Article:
Natsthename said...

THere's just so much dire indie music these days, and it's so post-rock. I love to hear the bands rocking away with gusto and smiles, which is why I love The Hold Steady.

Anonymous said...

The Fratellis and The Kooks make music for louts and boors.

Holly A Hughes said...

Your point being --? Since when were louts and boors not allowed to buy music? Their money's as good as yours. I'm sure the Fratellis and the Kooks aren't conducting entrance exams to decide who's clever and refined enough to buy their records.

There sure is a lot of indie dreck out there, Nat, most of it unbearably precious and neurotic. (My own term for it is "skinny-jeans music.") High-concept songs with no heart. Still, hunt around and you'll find some good bands. Most of the 1979 bands I loved were under the radar then as well. It helps that I have a teenage musician in the house who's always got his ear to the ground. I should check out the Hold Steady, they sound like a band I'd like. Any suggestions for which albums to home in on?

Anonymous said...

I think this is the best pop song ever written. Kudos to both Edmonds and Costello. Great review from you as well

Dan in DC

Anonymous said...

Just found this song again, after not hearing since......???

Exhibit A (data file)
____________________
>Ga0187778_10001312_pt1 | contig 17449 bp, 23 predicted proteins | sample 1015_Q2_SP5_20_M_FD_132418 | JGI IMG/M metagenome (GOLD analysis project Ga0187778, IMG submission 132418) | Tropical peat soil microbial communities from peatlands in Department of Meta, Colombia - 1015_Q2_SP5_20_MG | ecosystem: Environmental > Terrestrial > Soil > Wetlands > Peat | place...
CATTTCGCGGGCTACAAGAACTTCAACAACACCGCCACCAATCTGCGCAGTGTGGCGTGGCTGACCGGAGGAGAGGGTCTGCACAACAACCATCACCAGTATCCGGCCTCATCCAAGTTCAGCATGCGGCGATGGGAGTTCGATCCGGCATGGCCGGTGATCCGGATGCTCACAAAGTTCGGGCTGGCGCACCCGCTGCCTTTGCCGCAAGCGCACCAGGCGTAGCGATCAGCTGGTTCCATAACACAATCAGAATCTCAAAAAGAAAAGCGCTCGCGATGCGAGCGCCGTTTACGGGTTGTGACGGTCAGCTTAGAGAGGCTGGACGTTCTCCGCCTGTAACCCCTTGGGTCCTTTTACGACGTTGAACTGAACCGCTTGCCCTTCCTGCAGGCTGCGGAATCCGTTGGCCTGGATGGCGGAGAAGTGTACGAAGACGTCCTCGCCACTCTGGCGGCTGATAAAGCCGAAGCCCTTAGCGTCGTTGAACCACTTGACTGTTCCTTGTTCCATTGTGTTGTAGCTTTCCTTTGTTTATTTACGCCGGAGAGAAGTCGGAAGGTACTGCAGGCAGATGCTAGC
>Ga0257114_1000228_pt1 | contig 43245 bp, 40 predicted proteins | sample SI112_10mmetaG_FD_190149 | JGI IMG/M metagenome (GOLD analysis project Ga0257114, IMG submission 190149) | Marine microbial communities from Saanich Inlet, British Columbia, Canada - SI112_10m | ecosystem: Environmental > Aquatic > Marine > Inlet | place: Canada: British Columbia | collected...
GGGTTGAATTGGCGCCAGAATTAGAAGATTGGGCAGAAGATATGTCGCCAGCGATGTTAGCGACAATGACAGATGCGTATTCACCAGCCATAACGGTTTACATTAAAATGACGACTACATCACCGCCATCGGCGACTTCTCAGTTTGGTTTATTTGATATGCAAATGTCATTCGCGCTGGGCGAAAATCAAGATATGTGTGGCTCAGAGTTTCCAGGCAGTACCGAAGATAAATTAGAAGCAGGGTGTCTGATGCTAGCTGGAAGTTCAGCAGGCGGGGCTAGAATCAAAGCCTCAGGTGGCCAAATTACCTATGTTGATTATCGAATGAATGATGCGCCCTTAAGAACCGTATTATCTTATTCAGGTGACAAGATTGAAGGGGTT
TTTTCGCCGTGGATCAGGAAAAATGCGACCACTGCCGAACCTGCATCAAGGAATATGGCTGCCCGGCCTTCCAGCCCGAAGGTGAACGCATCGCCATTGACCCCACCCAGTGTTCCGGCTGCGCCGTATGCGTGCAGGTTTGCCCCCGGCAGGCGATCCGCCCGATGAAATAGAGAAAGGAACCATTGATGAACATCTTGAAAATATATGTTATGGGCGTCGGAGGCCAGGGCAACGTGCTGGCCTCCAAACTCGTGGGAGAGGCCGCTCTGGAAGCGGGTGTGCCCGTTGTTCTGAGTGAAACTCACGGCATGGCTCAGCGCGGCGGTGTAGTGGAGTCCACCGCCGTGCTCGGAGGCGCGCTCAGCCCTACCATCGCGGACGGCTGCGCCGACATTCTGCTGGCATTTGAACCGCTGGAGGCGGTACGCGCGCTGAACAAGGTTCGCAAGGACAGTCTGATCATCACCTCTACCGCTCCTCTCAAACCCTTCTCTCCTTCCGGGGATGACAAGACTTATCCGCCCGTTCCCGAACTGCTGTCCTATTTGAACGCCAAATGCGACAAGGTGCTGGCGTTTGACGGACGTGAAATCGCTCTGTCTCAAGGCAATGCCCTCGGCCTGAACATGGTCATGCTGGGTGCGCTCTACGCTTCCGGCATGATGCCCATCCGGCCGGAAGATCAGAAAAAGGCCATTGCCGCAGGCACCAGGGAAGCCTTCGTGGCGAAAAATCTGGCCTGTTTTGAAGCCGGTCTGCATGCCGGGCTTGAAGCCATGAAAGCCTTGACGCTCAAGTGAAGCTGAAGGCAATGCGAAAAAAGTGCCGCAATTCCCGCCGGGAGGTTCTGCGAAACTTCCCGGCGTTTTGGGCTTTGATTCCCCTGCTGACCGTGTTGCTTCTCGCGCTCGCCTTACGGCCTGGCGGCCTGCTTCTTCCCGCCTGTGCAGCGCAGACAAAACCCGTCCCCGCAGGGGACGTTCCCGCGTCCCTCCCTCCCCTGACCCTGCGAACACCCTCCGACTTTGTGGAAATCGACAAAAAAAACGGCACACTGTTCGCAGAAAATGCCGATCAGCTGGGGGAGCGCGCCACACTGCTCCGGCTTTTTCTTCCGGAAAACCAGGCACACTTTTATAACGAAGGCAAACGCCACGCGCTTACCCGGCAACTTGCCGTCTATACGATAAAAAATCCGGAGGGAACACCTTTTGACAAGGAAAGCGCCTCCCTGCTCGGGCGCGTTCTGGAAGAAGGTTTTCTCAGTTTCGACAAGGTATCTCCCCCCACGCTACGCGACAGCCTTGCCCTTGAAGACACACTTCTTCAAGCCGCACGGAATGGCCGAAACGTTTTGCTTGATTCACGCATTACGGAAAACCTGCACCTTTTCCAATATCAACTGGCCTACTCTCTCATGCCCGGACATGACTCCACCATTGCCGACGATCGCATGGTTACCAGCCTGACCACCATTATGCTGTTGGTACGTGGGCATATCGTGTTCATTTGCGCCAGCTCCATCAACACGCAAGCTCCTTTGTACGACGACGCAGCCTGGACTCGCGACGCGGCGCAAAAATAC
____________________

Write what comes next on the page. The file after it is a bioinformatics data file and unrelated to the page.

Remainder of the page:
Been cranking it up on YT for almost a week now.
Forgotten how addictive this stuff can be.
When I was younger and much better looking, some people said I kinda looked like Rockpile's drummer, Terry Williams...=)
Now I want a Silver Sparkle Ludwig Big Beat kit with nice old A's. =D

Holly A Hughes said...

Indeed, it's a very crank-worthy tune! Lemme know if you get that Ludwig kit....

Anonymous said...

Holly,

I'll send you a pic, if I do that Big Beat kit.
...liking Silver Sparkle just a little more now. =)

Anonymous said...

Six years late but what the hell. First time I heard this song, on the radio, it was Linda Ronstadt (Mad Love). Then tracked down the Edmunds versions and about 3 different versions by Elvis (live and studio). Love them all.

Holly A Hughes said...

Funny, I never heard Linda Ronstadt's version -- but she always did have a good ear for great tunes to cover.